What you want to end up with a small radius, so your three pilot holes still lay flat on the bar, and the carabiner hole has enough clearance to hang free when the thing is bolted to the wall.

Find the rib on the bus (look for the rivets) and make sure you're not drilling where there's a wire running up the rib for the running lights on the outside.

Lay bar against the skin (and where the rib lies beneath) and use a sharpie pen to mark through your pilot holes.

Now, use your 1/4" drill to drill three pilot holes you just marked.

Do this for both brackets.

Now drill out your pilot holes to 25/64" with the bigger drill bit.

Before you go mounting your nutserts, I'd suggest practicing first. Using a piece of extra bar stock, drill a pilot and a full size hole, and attempt to insert the nutsert and set it.

Go watch this video, then come back. I'll wait right here.



Ok, now that you can do the rivnut install, go ahead and set the three rivnuts on each side of the hanging points. You'll have a strong handshake afterwards.

I'd suggest painting your brackets because they will rust eventually, and if you're feeling up to it, try rounding the sharp corners with a file or even just a hack saw. Smooth is the way to go, because you're making furniture.

Finally, bolt the brackets with the caribiner hole hanging downward. Against the bar, lay the flat washer, then the lock washer, then the nut through it. Tighten into the rivnut hole. Don't over tighten, it should be snug and not feeling like you're going to rip it out of the wall.

Clip caribiners to brackets, and hammock to caribiners. I'd say this solution would be good for about 300 lbs or so.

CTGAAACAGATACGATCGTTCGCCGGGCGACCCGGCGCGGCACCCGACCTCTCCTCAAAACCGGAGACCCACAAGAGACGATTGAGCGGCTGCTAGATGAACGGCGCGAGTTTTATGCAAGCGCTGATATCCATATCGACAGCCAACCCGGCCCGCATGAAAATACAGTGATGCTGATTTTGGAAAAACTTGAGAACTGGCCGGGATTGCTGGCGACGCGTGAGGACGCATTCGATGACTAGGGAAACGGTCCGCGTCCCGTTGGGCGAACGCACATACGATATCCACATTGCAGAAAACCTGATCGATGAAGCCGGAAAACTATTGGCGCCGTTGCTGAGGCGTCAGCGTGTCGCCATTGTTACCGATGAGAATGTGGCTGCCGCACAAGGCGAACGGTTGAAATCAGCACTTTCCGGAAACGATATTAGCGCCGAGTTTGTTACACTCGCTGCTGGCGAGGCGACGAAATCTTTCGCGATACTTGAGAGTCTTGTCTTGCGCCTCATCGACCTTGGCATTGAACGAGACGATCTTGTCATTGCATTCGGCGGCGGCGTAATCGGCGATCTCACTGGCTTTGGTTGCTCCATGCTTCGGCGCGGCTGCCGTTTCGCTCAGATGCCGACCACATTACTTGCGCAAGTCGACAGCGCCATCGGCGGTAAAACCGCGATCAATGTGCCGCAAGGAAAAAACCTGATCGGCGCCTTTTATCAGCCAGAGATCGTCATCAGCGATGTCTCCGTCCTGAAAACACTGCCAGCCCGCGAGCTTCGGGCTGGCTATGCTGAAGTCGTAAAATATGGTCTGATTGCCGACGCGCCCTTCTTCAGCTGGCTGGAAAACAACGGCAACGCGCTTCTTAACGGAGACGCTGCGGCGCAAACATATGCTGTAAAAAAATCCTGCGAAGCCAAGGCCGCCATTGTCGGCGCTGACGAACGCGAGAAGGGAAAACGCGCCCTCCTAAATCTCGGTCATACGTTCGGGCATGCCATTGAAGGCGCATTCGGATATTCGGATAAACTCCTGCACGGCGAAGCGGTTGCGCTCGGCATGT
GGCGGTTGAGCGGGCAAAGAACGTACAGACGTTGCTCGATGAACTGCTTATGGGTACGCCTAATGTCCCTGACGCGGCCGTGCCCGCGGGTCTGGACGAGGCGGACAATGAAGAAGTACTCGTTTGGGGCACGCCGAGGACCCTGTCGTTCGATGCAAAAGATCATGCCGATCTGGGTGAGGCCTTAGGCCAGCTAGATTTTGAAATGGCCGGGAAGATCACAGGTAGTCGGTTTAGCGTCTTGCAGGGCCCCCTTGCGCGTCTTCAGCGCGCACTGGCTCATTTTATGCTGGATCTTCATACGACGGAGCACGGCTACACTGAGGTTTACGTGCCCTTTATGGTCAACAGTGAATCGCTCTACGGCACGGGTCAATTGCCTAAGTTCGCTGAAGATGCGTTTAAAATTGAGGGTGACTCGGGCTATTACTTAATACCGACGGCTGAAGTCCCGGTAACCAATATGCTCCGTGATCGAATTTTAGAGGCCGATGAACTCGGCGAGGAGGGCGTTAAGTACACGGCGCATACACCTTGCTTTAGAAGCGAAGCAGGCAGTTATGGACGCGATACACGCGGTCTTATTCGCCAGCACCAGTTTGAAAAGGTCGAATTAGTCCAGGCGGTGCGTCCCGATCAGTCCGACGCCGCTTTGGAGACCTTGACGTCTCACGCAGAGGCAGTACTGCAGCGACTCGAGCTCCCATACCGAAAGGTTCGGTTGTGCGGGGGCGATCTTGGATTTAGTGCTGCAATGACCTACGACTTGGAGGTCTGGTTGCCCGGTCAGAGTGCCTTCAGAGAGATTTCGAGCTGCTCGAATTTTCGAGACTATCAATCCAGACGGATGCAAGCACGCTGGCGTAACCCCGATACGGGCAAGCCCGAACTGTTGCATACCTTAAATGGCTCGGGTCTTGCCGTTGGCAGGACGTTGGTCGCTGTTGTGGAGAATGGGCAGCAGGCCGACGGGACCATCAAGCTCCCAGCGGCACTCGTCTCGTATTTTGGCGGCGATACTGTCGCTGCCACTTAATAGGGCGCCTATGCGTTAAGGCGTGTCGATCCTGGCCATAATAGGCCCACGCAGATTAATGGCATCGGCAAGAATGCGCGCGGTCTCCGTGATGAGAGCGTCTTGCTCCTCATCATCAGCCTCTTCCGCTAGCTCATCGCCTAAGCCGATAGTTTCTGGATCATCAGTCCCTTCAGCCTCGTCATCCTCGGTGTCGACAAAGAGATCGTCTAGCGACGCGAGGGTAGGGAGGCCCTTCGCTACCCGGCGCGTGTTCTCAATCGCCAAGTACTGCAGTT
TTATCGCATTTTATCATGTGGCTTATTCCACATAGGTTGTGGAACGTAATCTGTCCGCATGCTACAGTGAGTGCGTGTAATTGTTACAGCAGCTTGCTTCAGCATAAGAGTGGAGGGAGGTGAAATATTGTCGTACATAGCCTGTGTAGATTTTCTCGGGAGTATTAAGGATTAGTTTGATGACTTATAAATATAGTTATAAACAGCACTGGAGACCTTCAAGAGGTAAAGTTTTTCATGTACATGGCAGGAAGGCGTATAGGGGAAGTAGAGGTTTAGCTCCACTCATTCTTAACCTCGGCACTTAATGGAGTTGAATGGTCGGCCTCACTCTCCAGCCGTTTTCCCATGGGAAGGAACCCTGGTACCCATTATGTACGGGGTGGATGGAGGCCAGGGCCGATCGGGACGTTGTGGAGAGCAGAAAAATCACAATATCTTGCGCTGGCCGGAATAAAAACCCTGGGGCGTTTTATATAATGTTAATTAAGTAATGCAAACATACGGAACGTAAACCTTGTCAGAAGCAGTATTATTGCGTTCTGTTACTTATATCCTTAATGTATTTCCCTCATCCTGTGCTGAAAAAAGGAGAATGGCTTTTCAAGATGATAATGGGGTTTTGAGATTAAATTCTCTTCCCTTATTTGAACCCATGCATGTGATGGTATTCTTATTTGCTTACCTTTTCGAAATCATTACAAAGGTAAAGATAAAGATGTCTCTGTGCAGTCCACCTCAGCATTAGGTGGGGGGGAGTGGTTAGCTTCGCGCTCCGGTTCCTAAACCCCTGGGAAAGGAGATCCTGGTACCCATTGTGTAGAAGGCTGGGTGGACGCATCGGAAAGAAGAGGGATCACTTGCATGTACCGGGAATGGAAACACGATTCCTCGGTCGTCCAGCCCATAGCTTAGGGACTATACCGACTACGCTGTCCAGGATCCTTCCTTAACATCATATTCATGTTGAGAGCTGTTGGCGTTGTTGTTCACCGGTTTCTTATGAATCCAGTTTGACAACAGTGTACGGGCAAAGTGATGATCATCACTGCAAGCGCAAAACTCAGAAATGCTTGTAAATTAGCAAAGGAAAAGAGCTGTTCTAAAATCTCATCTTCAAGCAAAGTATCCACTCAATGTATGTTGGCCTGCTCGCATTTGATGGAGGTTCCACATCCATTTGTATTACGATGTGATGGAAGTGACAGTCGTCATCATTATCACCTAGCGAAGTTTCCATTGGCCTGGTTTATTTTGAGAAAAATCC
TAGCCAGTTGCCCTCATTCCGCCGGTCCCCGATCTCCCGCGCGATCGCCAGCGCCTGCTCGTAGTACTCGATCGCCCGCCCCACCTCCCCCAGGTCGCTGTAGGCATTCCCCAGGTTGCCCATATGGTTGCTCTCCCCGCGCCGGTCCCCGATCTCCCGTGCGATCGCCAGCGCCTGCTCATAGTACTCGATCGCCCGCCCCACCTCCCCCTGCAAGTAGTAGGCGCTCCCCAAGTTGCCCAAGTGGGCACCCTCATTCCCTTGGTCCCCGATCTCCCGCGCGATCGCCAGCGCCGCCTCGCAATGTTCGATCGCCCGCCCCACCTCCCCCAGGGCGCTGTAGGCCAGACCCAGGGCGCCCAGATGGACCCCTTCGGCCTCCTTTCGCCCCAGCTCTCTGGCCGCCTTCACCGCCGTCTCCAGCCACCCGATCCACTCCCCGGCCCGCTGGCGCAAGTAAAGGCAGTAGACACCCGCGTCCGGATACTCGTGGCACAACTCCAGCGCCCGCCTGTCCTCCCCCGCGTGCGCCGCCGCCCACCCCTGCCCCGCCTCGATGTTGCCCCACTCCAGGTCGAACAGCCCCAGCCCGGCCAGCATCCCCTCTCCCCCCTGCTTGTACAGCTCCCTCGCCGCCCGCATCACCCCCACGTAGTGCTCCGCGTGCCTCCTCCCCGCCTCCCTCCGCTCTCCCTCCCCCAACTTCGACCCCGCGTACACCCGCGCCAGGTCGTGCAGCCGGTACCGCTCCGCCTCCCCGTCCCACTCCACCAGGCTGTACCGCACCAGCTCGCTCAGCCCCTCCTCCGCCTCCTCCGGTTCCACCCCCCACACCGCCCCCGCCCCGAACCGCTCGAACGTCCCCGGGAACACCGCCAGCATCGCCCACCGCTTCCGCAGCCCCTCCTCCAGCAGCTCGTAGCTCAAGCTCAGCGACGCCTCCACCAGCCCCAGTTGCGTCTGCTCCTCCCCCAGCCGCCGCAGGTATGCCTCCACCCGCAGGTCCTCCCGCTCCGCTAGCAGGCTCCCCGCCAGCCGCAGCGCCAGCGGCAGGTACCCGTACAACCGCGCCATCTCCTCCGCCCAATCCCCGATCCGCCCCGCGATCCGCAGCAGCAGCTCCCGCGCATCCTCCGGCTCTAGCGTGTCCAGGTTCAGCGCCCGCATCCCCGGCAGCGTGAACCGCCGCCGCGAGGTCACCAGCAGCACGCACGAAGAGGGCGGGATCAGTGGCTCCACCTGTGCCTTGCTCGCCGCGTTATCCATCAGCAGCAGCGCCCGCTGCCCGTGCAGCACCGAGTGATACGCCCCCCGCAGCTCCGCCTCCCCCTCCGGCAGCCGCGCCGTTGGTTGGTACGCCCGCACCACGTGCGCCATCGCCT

Quote:
Originally Posted by LtBattleBadger View Post
I don't have access to the sides as I don't have the inner skin off. I don't possess the skills, tools, or knowledge to take off all those rivets and properly reattach the skin.
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Old 03-29-2016, 08:50 AM   #5
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Quote:
I don't have access to the sides as I don't have the inner skin off. I don't possess the skills, tools, or knowledge to take off all those rivets and properly reattach the skin.
All you would really have to do is drill a hole through the inner skin into a rib and use a S hook. The ribs are located where the vertical line of rivets is
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Old 03-29-2016, 09:00 AM   #6
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Originally Posted by somewhereinusa View Post
All you would really have to do is drill a hole through the inner skin into a rib and use a S hook. The ribs are located where the vertical line of rivets is
Yep. Break an egg or two.
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Old 03-29-2016, 10:04 AM   #7
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YES!

Quote:
Originally Posted by EastCoastCB View Post
Yep. Break an egg or two.
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Old 03-29-2016, 12:18 PM   #8
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@aaronsb: Nice explanation/instructable! thank youi for taking the time to put that together.

@LtBattleBadger, @TexasMom, @thePersonWithTheI'mDiscouragedThread: You have the bus, you can get or borrow the tools, you have YouTube, and you have us. The skills will come. Don't be afraid to break some eggs; you aren't going to break the bus. You most likely couldn't break the bus if that was your goal.

None of us here are gods; none of us here knew how to do <whatever it is> the first time we tried. After you get a few reps of "hey, that wasn't too difficult!" under your belt, it'll become 2nd nature.

Go for it!